One dinner at a time

Weehawken woman starts ‘Dining for Women’ chapter in hometown

The average American household of 2.5 people spends $2,619 annually eating out at restaurants, according to the 2010 U.S. Bureau of Labor Statistics. But what if, instead of spending $20 on an entrée, you got together with some friends once a month, brought a dish to share, and donated that $20 to the less fortunate who live on less than $1 a day?
It’s the inspiring idea behind non-profit Dining for Women, which has driven women nationwide to cancel their dinner reservations and start hundreds of chapters since Marsha Wallace founded the organization in 2003.


“For me, it’s very important…to believe in the work that I’m doing.” – Kirsten Bunch

Donations from the “dinner-giving circles” fund Dining for Women’s international programs to empower women and girls living in extreme poverty.
Weehawken resident Kirsten Bunch, recently appointed to Dining for Women’s board of directors, hopes to introduce the community to the organization’s mission through a newly established Weehawken chapter with potluck dinners starting this month.

About Dining for Women

Now in its ninth year, Dining for Women has raised over $950,000 for various carefully selected grass-roots programs for international women and children.
With a particular focus on education, health care, vocational training, and economic self-sufficiency issues, the programs empower women and girls and give them the tools to combat problems intrinsic to the developing world.
The programs provide the organization with a follow-up report detailing how the donations were spent and their effect upon the program’s target population.
According to a 2001 study by the World Bank, gender equality is vital to combat world poverty and yields a double dividend, elevating women and as a result, their families and communities.
Dining for Women has been featured in The New York Times, Women’s Day magazine, and on Good Day America and the Today Show.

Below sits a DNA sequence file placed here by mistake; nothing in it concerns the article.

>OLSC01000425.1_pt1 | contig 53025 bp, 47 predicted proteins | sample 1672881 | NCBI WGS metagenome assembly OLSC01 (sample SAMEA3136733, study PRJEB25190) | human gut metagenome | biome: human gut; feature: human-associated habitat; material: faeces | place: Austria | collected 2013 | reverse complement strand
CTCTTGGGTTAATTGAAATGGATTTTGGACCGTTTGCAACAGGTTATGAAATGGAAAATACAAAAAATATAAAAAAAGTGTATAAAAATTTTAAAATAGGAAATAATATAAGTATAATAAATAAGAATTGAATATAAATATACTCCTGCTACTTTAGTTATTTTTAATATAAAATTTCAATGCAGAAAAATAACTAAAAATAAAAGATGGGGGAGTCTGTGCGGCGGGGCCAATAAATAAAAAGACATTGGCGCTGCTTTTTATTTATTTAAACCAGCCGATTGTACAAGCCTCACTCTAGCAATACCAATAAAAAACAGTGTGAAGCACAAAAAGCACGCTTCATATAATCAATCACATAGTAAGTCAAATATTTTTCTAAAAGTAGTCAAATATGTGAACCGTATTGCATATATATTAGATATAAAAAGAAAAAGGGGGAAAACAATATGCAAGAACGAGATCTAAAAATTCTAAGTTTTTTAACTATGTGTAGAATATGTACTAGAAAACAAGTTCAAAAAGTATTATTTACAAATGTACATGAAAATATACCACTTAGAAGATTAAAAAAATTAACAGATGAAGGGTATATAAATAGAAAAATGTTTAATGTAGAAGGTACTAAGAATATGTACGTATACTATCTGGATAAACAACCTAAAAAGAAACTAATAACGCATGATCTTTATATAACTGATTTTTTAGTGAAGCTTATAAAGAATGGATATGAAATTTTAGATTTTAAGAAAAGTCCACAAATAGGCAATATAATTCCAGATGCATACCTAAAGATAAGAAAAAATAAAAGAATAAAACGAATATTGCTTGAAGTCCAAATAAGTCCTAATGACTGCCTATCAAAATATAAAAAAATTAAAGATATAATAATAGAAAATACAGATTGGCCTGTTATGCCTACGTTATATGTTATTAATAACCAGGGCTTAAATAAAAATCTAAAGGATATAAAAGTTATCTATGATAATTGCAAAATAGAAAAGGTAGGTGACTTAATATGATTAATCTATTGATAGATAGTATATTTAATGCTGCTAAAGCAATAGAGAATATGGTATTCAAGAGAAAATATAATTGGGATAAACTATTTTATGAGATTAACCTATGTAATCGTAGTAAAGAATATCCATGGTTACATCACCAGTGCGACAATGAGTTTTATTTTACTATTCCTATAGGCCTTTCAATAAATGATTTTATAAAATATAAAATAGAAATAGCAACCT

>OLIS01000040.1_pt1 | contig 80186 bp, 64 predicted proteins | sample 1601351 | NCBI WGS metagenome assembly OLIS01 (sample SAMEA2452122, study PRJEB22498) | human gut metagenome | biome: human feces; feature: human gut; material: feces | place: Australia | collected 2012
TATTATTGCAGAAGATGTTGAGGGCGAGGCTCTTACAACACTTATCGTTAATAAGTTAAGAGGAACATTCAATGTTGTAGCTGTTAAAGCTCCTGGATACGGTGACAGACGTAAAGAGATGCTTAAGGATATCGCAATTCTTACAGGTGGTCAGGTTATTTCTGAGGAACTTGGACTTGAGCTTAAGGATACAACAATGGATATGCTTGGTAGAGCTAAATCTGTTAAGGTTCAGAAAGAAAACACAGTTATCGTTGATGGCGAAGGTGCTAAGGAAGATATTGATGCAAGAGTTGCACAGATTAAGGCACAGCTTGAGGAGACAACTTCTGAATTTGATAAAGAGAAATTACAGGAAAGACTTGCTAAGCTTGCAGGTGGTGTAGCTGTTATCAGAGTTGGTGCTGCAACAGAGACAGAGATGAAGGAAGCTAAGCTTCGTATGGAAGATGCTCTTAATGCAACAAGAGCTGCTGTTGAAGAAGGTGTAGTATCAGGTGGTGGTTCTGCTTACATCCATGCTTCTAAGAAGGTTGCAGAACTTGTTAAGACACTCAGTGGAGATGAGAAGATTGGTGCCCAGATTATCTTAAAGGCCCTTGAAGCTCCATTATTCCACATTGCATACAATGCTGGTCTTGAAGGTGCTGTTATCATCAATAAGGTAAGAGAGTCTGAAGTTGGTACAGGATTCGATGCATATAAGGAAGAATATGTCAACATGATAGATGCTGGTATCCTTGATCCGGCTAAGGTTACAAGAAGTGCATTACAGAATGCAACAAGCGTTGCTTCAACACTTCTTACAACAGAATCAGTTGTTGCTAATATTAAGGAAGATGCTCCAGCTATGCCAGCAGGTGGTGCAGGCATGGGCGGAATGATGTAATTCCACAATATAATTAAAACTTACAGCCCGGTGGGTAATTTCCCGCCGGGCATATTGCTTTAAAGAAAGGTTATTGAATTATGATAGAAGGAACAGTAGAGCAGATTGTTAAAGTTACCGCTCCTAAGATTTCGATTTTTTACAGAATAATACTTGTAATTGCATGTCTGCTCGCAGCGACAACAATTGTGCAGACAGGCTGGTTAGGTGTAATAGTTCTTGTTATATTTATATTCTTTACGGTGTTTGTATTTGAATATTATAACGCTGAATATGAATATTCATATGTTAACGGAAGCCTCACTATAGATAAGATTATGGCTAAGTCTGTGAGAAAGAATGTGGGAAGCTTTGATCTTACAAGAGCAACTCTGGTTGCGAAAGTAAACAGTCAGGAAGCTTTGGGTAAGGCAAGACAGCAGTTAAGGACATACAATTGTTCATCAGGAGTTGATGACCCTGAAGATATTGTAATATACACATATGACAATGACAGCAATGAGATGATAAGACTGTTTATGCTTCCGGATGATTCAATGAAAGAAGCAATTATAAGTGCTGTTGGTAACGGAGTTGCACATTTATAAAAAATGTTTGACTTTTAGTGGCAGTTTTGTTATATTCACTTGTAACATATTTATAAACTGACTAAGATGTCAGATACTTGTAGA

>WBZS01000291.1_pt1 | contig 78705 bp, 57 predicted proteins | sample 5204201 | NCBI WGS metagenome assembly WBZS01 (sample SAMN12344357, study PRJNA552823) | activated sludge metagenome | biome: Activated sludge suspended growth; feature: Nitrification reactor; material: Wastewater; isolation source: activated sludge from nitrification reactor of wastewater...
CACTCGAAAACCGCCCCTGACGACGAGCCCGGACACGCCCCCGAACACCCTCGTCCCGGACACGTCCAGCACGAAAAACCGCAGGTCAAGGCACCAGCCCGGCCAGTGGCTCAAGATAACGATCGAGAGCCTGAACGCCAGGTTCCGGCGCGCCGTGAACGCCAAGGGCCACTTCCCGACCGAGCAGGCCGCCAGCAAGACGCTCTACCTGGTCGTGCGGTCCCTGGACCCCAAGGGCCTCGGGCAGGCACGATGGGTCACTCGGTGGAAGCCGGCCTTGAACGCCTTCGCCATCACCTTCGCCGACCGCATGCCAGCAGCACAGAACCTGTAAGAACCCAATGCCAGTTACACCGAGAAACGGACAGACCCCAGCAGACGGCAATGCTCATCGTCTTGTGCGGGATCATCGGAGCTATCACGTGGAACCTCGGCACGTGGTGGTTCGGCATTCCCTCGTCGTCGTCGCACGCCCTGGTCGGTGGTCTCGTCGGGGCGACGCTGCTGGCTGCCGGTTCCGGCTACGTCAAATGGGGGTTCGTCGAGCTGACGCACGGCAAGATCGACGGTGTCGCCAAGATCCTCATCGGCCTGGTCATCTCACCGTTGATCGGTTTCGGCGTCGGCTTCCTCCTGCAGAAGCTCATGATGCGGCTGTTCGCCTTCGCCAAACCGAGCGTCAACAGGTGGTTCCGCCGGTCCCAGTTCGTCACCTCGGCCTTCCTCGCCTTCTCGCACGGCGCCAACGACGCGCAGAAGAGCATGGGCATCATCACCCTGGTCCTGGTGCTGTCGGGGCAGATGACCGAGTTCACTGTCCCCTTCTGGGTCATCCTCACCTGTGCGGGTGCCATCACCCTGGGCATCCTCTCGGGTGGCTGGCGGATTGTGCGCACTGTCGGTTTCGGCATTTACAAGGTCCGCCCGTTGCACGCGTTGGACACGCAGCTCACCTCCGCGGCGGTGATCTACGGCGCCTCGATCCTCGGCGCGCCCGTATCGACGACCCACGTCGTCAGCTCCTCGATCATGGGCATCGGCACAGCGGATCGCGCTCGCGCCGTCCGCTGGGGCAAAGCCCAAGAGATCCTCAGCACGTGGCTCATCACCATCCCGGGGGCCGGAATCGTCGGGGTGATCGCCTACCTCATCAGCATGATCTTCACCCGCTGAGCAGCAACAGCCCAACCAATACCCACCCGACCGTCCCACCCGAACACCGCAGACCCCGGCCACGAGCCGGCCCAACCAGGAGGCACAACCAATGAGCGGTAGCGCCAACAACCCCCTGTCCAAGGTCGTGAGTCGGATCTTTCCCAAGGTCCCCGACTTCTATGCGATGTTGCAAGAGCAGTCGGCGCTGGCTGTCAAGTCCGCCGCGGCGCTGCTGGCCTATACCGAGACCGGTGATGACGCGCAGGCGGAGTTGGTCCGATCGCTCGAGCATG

For more information, visit, e-mail, or call (864) 335-8401.

Emotionally profiting with non-profits

After Bunch was introduced by a friend to Dining for Women just a year ago, she made contact with founder Wallace, who quickly realized that Bunch’s extensive non-profit background in international development and passion for humanitarian causes could be of use to the organization.
She initially interviewed Bunch for the position of executive director within the organization, but accepting the position would entail, for Bunch, moving to South Carolina where Dining for Women is based.
“Her skill set was so impressive, I didn’t want to lose her entirely,” Wallace said of Bunch’s appointment, instead, to the board of directors.
Currently, Bunch is manager of government and multilateral resource development for non-profit Rainforest Alliance in New York City, where she raises money to support the organization and its projects.
She has also worked as an independent consultant for a number of international organizations, managing Afghan small business partnerships and business development initiatives for women entrepreneurs.
In addition, she has managed global programs for Aide to Artisans, Inc., East West Institutes, and the International Cultural Youth Exchange.
She holds a Master of Public Administration from New York University and a Master in Arts in Latin American and Caribbean studies.
Bunch was first introduced to the world of non-profits in her first job out of college. After a stint in the corporate world, she realized that the non-profit world was a much better fit.
“For me, it’s very important to connect to the mission of an organization…to believe in the work that I’m doing,” she said.

Weehawken chapter

Bunch is excited to start a Weehawken chapter for an organization she believes in.
“For me to share my experiences, and also what Dining for Women does with my local community, is something very appealing to me,” Bunch said.
The Weehawken chapter joins another newly created chapter in Roseland to unite New Jerseyans in Dining for Women’s mission of “changing the world one dinner at a time.”
The chapter’s first meeting will be held Jan. 30 at 2 p.m. For more information, please contact Kirsten Bunch at
Deanna Cullen can be reached at


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